You know how these rote greetings work—most of the time when we ask someone how it's going with them, we have as little interest in hearing the answer as they have in giving one. Admittedly, when I say "how's life?" to someone at work or to a passing acquaintance, it's usually spoken as much as an incurious courtesy as "how's it going?", but it has a greater likelihood of surprising me by eliciting responses that aren't worn into automation. Even if the person simply answers "good," there's usually still a half-second during which they actually process the question and consider their answer (or consider whether to consider their answer).
There's one response that gets my goat: "beautiful." Especially when it terminates a recapitulation of the question. "Life is...beautiful."
It's usually the damn kids who say it—the damn kids and the double-damned buzzed single thirtysomethings. And they usually say it like they're epiphanizing on the spot or imparting some profound truth.
It sounds like a premature conclusion, especially when it's coming from the mouth of an undergraduate on spring break or a late twentysomething enjoying their second gap year. It has a tinny ring to it; it strikes me as the evaluation of someone who's visited life from time to time, but has never strayed far from the touristy parts.
To these people I have a few friendly suggestions toward a more multidimensional conception of life so that they may more accurately appraise it:
Outlive your child; have a stillborn child. Live your whole life enjoying the use of your limbs, and then break your neck and live as a paraplegic; or otherwise suffer a debilitating injury that renders you incapable of doing what you're most passionate about. Lose your home, your pets, and every material object you own in a hurricane, an earthquake, or a freak accident when a train carrying crude oil jumps the track. Suffer from an incurable chronic illness that slowly kills you and puts you in constant pain that only gets worse. Believe in someone and watch them let you down. Repeatedly. Believe in something and watch it betray you, watch it fail. Repeatedly. Fail at something yourself—try something, believe in it, stake everything on your success with it, and then fail utterly. Then try something else and fail at that, too. Watch people—more than one person, two, three, ten twenty—who can be objectively judged as unscrupulous, mean, and generally awful human beings, watch them enjoying more success and happiness in their lives than you. Struggle with addiction for a few years. Get raped. Have a traumatic experience that you never get over completely. Happen to be at the bus station, the mall, or the college campus when the pipe bombs go off and the armed zealots or psychopaths start indiscriminately shooting people. Get in a really bad, really stupid fight with your significant other and then lose them in a car accident before you have a chance to reconcile with them. Suffer third degree burns all over your body and live the rest of your life with hideous inoperable facial scars. Get cancer, beat cancer, and then get another kind of cancer. Be lonely for a long time. Be constrained to work a job that you hate, that exhausts you physically, mentally, and spiritually, for many years. Get beaten up for no reason. Get beaten up by a cop. Get your ass kicked by a group of belligerent motherfuckers in a public place and watch people hurry past and pretend not to see you as you bleed and scream for help. Live in a war zone for a few months or years. Live in a place where people are regularly dying from starvation. Stand trial for a crime you didn't commit; go to jail for it. Witness something awful happening to someone you love, something you might have personally prevented. Do something really fucked up, something you never imagined you'd do, and get away with it, and live with yourself knowing you really are the kind of person who'd do what you did.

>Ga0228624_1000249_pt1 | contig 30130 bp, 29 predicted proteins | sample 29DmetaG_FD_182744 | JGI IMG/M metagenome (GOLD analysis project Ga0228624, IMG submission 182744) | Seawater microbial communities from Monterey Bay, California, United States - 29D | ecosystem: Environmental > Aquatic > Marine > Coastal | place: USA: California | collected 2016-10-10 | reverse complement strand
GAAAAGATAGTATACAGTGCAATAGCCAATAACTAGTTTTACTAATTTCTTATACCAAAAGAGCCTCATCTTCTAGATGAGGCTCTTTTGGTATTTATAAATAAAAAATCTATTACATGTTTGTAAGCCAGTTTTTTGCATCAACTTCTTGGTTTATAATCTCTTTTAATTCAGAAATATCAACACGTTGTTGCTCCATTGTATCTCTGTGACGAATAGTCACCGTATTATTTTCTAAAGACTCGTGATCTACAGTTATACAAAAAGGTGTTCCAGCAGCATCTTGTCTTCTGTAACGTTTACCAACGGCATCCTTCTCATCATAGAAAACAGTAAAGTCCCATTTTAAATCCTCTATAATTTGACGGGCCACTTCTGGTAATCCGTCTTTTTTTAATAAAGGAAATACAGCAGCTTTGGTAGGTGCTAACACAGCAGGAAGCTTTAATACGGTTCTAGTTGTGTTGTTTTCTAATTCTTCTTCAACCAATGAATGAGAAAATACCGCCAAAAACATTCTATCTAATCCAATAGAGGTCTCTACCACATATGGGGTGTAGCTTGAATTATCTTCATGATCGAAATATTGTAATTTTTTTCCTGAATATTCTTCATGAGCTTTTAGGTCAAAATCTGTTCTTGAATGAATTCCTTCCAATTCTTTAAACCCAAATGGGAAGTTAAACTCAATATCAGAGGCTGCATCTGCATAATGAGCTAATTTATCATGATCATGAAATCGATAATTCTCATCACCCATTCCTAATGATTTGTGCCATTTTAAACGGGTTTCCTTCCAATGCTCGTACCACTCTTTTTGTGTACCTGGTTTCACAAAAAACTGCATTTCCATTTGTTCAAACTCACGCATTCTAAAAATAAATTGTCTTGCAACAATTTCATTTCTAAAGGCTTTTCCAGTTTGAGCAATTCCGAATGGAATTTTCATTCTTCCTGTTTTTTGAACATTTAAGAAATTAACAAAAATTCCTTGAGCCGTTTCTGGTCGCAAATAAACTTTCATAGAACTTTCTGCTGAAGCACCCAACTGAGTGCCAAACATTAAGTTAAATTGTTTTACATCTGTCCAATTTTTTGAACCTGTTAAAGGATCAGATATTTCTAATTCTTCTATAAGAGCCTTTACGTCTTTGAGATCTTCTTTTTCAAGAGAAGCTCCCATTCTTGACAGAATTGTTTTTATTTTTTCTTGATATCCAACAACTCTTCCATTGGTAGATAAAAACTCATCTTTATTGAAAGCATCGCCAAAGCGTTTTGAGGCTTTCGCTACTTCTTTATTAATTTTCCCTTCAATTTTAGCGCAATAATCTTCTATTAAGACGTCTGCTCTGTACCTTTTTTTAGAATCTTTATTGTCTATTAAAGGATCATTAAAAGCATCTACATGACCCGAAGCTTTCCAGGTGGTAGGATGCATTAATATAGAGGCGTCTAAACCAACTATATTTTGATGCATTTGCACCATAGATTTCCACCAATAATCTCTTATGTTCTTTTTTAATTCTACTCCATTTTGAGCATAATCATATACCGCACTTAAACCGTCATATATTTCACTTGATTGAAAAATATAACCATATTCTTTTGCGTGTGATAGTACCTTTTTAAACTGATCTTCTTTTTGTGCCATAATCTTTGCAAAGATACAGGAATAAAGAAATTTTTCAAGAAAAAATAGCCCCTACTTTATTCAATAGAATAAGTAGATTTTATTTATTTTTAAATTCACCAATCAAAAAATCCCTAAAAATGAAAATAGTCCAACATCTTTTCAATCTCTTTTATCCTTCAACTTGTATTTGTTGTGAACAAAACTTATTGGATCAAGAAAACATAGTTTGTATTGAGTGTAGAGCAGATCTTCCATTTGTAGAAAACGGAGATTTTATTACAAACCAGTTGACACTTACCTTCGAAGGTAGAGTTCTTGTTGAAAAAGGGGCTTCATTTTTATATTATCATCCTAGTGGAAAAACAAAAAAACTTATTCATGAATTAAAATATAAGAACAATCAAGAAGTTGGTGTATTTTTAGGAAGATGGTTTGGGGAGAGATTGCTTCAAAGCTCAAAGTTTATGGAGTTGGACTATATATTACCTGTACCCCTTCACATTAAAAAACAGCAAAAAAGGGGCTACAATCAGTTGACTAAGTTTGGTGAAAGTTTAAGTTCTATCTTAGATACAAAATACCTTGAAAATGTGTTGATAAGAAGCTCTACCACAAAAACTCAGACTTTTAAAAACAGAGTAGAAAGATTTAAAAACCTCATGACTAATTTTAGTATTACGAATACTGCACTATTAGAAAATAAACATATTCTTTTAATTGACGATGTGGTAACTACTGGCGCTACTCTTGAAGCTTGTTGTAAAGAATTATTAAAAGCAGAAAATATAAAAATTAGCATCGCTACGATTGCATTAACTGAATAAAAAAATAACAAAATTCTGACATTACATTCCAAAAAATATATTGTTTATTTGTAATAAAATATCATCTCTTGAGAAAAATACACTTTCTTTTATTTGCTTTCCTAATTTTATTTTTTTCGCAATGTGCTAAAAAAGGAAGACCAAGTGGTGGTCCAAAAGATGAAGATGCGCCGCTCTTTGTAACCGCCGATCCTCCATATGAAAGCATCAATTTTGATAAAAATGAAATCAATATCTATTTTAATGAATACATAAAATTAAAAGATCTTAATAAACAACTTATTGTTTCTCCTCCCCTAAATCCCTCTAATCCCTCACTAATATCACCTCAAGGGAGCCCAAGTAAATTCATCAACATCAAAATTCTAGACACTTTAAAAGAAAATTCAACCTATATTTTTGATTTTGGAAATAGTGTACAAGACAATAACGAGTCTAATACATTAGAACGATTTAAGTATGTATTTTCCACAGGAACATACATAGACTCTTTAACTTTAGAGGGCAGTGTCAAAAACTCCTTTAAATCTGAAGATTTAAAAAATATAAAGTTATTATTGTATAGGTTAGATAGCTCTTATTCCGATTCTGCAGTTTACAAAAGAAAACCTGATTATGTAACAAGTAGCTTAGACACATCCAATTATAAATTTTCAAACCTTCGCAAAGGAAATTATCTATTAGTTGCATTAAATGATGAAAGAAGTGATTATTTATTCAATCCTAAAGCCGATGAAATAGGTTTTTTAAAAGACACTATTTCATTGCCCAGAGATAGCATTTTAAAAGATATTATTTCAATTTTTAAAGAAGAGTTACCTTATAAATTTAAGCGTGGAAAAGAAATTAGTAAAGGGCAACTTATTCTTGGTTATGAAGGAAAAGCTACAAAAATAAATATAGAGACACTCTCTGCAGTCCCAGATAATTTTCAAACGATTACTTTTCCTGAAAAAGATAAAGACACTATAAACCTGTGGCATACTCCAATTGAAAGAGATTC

If you've had life shit and vomit on you and you can still sincerely say it's beautiful, then wow—that really does mean something. And you're probably right.
In the Zen tradition, the mountains and rivers really are nothing more or less than mountains and rivers, but proclaiming it means nothing unless you've taken the trip and returned again. Life might be beautiful, but it's fatuous to announce such a verdict when you don't know it well enough to understand how poisonously ugly it can be and can transcend it.
Until you're there, I think the most appropriate answer to the original question is "it has its moments." Or treat it like a weather report: "sunny today; chance of rain tomorrow."